In the summer of 1998, Ballmer was named president of the company, which was still dogged by accusations of illegal business practices. The corporate culture had changed for the worse, and employee turnover rose. In order to boost morale, Ballmer “scheduled one-on-one interviews with the top hundred of Microsoft’s now thirty-five thousand employees, asking them what they thought was wrong with the company and how it could change.”

Ballmer told the press that his $180 billion company was overvalued. Shortly thereafter, on September 23, 1999, Microsoft’s NASDAQ stock price plummeted. Shareholders in the Seattle area alone suffered collective losses of $11 billion, or over “$3,000 for every man, woman, child and dog.” Other tech stocks fell precipitously as well. It was thought that Ballmer’s remark was a deliberate strategy to financially debilitate Microsoft’s rivals, which lacked the resources his company did.

Performance of Microsoft employees was reviewed every six months, on a 5-point scale. Managers competed for the privilege of supervising employees awarded high scores. However, the system had an inherent unfairness in that some managers gave 3’s for 4.5-level work, because they were supposed to rank their subordinates pursuant to the normal curve.

Read the book to learn more about how Ballmer’s personality and actions shaped Microsoft for over a quarter of a century.

Beam, Straight Up

The Book of the Week is “Beam, Straight Up: The Bold Story of the First Family of Bourbon” by Fred Noe, with Jim Kokoris, published in 2012.  This autobiographical book recounts the history of the brand of Kentucky bourbon known as “Jim Beam” as told by a descendant of the company’s founder.

The drink recipe dates back to the 1790’s, and the family first started selling whiskey in 1795. Bourbon is a kind of whiskey. The name Bourbon was derived from the county name in Kentucky in about 1820.

Whiskey is “a spirit that’s made from a grain like corn, rye, wheat or barley.” A whiskey can be called bourbon only if it is comprised of a minimum of 51% corn, that has been aged a minimum of two years “inside charred, new oak barrels that can only be used once.”

Other varieties of whiskey include scotch (mostly barley), Canadian (mostly rye) and Irish (mostly malted barley). “Thanks to our innovation and our premiumization (upscale brands), bourbon was the fastest-growing large category in the United States in 2011.”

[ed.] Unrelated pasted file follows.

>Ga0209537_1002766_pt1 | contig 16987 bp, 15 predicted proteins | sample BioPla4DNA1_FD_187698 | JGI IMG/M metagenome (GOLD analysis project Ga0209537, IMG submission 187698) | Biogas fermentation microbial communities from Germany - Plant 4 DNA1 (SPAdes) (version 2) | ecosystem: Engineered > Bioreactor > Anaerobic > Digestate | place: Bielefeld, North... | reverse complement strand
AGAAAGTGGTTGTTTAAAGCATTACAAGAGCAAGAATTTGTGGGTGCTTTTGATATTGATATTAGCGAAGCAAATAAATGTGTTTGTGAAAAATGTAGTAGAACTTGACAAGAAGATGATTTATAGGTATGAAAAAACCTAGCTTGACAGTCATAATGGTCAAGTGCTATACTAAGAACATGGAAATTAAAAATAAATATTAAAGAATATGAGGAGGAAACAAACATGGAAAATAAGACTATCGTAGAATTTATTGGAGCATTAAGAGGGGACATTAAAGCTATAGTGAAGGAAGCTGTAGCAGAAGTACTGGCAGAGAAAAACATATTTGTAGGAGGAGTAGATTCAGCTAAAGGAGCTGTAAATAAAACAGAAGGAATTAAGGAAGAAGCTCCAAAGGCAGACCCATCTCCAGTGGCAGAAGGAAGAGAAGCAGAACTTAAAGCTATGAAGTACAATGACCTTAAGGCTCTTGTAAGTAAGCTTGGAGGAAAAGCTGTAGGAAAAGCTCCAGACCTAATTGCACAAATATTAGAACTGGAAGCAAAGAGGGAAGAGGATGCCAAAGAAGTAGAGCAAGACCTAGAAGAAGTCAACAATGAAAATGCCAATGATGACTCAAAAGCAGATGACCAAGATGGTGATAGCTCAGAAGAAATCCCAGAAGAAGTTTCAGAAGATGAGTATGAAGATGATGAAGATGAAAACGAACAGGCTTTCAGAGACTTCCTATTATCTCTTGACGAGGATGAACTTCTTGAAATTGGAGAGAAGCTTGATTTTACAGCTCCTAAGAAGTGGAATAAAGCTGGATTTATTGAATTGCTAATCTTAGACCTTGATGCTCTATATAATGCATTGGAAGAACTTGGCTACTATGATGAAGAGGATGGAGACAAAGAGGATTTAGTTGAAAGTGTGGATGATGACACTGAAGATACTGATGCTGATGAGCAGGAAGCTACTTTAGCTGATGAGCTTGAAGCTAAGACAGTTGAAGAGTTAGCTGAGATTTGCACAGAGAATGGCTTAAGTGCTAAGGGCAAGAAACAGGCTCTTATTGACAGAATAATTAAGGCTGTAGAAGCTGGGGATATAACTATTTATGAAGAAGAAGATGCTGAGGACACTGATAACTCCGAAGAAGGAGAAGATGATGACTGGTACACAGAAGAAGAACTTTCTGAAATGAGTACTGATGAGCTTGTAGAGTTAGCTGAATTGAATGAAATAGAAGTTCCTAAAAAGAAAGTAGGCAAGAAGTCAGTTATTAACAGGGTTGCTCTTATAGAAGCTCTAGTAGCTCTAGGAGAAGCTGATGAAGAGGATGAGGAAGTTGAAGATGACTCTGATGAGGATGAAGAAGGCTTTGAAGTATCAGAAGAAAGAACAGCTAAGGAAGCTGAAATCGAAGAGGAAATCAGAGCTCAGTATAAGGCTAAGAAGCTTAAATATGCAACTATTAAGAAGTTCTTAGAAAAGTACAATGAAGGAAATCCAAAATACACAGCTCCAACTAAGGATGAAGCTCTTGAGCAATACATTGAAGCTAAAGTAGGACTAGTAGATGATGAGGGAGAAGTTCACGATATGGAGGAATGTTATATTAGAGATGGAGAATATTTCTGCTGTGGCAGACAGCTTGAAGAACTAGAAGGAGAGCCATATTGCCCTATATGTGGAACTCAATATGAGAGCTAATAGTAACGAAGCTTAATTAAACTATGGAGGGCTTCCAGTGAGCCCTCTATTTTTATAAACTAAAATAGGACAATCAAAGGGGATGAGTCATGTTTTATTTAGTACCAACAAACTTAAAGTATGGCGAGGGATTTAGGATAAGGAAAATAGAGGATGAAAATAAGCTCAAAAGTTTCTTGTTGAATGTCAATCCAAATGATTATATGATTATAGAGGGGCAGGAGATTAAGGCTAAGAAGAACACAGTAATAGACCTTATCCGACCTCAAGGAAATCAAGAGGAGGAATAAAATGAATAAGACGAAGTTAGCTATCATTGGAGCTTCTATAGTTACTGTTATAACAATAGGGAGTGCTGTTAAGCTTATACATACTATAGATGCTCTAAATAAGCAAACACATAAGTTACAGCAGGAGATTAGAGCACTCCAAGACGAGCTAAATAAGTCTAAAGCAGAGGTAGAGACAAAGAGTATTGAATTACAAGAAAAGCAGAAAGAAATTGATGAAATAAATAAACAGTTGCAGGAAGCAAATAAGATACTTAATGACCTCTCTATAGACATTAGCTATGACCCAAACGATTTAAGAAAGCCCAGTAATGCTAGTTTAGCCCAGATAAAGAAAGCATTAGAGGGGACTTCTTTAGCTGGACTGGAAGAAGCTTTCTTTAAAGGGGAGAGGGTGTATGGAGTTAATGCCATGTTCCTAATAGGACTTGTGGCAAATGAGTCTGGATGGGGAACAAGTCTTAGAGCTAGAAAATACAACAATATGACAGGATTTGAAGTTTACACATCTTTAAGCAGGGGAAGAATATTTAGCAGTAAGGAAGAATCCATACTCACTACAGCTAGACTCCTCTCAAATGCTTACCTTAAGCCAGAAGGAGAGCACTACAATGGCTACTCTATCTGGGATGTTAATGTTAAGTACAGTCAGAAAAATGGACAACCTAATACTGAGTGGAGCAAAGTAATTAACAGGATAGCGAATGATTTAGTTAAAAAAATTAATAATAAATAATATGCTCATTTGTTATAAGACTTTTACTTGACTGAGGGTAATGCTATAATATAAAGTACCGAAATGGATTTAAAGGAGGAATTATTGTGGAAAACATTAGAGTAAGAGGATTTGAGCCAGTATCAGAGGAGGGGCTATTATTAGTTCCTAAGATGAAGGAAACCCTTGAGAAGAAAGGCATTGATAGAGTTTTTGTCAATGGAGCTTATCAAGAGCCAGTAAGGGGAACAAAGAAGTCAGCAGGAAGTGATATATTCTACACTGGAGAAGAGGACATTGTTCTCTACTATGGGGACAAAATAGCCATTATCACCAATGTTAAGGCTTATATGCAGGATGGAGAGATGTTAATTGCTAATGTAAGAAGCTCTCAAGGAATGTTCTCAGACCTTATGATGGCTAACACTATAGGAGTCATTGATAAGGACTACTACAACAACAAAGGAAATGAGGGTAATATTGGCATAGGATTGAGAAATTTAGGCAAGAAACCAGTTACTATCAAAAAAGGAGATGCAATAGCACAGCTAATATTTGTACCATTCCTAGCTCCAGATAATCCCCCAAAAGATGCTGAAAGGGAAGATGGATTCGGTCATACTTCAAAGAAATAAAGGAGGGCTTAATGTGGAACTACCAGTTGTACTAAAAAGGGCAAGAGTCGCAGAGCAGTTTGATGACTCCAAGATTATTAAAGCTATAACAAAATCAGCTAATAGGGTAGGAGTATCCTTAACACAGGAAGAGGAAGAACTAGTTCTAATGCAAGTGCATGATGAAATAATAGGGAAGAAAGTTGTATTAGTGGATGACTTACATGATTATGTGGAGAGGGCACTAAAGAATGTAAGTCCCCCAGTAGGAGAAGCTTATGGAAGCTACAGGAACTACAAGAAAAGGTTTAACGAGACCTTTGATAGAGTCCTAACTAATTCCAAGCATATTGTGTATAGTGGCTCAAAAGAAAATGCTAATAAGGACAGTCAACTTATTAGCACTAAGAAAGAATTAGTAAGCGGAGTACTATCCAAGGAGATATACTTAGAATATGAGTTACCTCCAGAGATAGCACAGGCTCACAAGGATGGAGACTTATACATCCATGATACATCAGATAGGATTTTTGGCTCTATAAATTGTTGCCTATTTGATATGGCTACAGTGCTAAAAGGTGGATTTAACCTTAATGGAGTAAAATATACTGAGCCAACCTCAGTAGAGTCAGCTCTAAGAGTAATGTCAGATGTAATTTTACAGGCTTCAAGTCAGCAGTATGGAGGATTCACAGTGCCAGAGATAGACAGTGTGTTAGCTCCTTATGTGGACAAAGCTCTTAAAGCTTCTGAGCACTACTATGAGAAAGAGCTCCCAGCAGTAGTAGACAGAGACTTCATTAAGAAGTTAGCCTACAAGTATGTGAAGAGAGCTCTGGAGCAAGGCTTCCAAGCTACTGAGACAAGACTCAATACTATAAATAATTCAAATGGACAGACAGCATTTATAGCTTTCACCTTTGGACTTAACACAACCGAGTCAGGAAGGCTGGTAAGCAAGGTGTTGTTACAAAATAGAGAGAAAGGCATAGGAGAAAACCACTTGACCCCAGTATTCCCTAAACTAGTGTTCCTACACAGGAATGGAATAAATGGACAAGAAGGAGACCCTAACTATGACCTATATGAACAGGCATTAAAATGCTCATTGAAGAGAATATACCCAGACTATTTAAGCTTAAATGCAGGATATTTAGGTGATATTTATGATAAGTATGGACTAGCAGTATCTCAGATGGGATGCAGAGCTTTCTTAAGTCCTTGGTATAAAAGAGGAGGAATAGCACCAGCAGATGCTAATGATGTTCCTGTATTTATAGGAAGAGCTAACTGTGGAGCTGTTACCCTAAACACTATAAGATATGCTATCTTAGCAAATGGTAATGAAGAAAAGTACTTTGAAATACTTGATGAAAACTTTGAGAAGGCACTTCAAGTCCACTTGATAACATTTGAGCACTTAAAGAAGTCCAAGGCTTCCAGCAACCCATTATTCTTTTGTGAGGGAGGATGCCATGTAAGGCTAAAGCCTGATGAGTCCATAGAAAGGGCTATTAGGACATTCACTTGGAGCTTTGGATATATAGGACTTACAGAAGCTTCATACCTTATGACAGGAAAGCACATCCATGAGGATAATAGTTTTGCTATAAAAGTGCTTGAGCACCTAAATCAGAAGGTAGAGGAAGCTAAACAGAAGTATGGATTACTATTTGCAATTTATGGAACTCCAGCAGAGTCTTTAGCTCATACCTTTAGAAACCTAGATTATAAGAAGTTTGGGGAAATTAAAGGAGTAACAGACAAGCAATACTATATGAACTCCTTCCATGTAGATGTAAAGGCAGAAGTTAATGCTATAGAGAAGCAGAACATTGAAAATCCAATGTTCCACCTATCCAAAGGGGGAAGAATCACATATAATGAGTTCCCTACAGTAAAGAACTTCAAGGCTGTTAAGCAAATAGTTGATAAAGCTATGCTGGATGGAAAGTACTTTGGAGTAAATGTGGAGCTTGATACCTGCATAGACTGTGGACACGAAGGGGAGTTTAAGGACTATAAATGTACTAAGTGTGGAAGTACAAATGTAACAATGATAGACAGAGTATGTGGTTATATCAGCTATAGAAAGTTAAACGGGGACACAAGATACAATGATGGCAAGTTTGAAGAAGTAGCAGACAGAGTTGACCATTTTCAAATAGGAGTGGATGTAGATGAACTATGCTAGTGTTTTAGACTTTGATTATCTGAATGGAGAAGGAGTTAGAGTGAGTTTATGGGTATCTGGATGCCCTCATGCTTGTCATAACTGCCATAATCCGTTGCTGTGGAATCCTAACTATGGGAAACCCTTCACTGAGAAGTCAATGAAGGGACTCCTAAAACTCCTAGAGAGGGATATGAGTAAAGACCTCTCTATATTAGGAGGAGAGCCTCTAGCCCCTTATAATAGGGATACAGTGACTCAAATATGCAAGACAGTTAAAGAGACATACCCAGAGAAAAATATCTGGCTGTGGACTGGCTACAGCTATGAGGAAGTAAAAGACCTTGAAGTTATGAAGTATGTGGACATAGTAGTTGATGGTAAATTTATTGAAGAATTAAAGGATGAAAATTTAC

In the early days, the family shipped the bourbon in oak barrels on flatboats via streams and rivers, of which Kentucky likely has more than any other state. In the 1850’s, railroads and steamboats began to serve as additional shipping channels.

The spirit industry had its share of problems through the decades. In the 1920’s, there was Prohibition. Other drinks containing alcohol including vodka, scotch, wine and beer rose in popularity. Even so, competing whiskey-making companies would assist each other when they faced various equipment failures due to disasters.

Noe writes, “Sometimes I think the whole world is like one big bar, and I’m the world’s bartender.”

The Man Time Forgot

The Book of the Week is “The Man Time Forgot” by Isaiah Wilner, published in 2007.  This ebook tells the history of Time magazine, and contains the biographies of its two original business partners. According to this account, Brit Hadden alone came up with the concept for the magazine, and partnered with Henry Luce to create the publishing company for it.

The concept was to cobble together days-old stories from all the news outlets and retell them in a sassy way, intended to provoke controversy. Hadden believed “Controversy is unrest, and unrest breathes the spirit of progress.” In the mid-1920’s, one could get away with reprinting articles without crediting his sources.

In the nineteen teens, Luce and Hadden had developed a contentious but complementary relationship at the elitist Hotchkiss, a private boarding school in Connecticut, and then continued their teamwork on academic publications at Yale college. There, they competed in a rigorous contest whose prizes consisted of opportunities to work on the school newspaper. They both made the cut.

During WWI, the president of the college allowed academic credit to be given for military courses. In fact, the school became largely a military training ground in the war years. Hadden and Luce availed themselves of training but stayed stateside, although in 1918, President Wilson lowered the age of conscription to 18.

Postwar, consumerism abounded. “As households bought their first automobiles, washing machines and phonographs, companies plastered the streets with billboards.” The public spent its leisure time partaking of magazines, newspapers, books, movies and radio. Sensationalism had become big business.

More and more American residents were able to experience common entertainment. This was advantageous for the ad sales success of Time. When the magazine met its “rate base”– a minimum number of magazines being circulated among the public– it was able to charge more money to its advertisers. Direct mail was a budding advertising outlet for the magazine itself, of which it took full advantage. By the early 1920’s, Time had tens of thousands of readers.

It took several years for Hadden to convince the Post Office to classify Time as a newspaper, affording the national publication faster delivery from its sole office in New York City.

Letters to the editor (some were fictional, concoted by Hadden) was a favorite section of the magazine. The author contends that “Time remained the place to hear the full-throated call of the average American moron, expressing his prejudices with confidence and joy. Subscribers enjoyed reading such letters…”

Sadly, Hadden’s poor health resulted in his untimely death. Until he himself died, Luce was extremely reluctant to concede that Time was Hadden’s idea, and released propaganda making himself and Hadden co-founders. He failed to credit Hadden as the magazine’s true sole creator. Such deception boosted his ego and brought him undeserved honors. Such can be the nature of publishing and public relations.